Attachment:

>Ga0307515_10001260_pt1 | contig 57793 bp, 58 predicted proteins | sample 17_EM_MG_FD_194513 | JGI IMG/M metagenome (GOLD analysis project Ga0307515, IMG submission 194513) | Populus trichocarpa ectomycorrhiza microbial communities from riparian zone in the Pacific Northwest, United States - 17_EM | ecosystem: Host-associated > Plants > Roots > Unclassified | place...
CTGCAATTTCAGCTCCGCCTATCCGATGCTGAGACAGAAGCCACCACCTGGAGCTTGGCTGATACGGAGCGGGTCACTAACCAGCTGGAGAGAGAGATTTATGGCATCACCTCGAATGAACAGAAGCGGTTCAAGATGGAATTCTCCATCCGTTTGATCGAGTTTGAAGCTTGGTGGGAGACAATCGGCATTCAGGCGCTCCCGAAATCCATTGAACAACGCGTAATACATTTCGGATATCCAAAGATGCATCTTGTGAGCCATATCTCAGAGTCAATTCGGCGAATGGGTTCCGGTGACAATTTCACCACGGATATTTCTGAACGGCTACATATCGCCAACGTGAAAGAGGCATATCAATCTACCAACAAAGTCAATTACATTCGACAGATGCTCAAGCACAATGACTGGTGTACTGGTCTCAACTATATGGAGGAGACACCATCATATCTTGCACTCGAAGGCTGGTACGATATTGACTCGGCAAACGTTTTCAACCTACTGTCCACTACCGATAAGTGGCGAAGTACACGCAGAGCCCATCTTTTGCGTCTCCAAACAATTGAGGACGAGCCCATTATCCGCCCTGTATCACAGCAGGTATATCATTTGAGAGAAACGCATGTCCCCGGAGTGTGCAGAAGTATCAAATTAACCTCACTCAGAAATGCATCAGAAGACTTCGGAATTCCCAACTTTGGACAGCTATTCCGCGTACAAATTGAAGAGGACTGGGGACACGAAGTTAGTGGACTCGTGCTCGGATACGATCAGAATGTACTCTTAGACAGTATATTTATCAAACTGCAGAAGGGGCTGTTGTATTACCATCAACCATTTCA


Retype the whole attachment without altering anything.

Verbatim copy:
>Ga0307515_10001260_pt1 | contig 57793 bp, 58 predicted proteins | sample 17_EM_MG_FD_194513 | JGI IMG/M metagenome (GOLD analysis project Ga0307515, IMG submission 194513) | Populus trichocarpa ectomycorrhiza microbial communities from riparian zone in the Pacific Northwest, United States - 17_EM | ecosystem: Host-associated > Plants > Roots > Unclassified | place...
CTGCAATTTCAGCTCCGCCTATCCGATGCTGAGACAGAAGCCACCACCTGGAGCTTGGCTGATACGGAGCGGGTCACTAACCAGCTGGAGAGAGAGATTTATGGCATCACCTCGAATGAACAGAAGCGGTTCAAGATGGAATTCTCCATCCGTTTGATCGAGTTTGAAGCTTGGTGGGAGACAATCGGCATTCAGGCGCTCCCGAAATCCATTGAACAACGCGTAATACATTTCGGATATCCAAAGATGCATCTTGTGAGCCATATCTCAGAGTCAATTCGGCGAATGGGTTCCGGTGACAATTTCACCACGGATATTTCTGAACGGCTACATATCGCCAACGTGAAAGAGGCATATCAATCTACCAACAAAGTCAATTACATTCGACAGATGCTCAAGCACAATGACTGGTGTACTGGTCTCAACTATATGGAGGAGACACCATCATATCTTGCACTCGAAGGCTGGTACGATATTGACTCGGCAAACGTTTTCAACCTACTGTCCACTACCGATAAGTGGCGAAGTACACGCAGAGCCCATCTTTTGCGTCTCCAAACAATTGAGGACGAGCCCATTATCCGCCCTGTATCACAGCAGGTATATCATTTGAGAGAAACGCATGTCCCCGGAGTGTGCAGAAGTATCAAATTAACCTCACTCAGAAATGCATCAGAAGACTTCGGAATTCCCAACTTTGGACAGCTATTCCGCGTACAAATTGAAGAGGACTGGGGACACGAAGTTAGTGGACTCGTGCTCGGATACGATCAGAATGTACTCTTAGACAGTATATTTATCAAACTGCAGAAGGGGCTGTTGTATTACCATCAACCATTTCA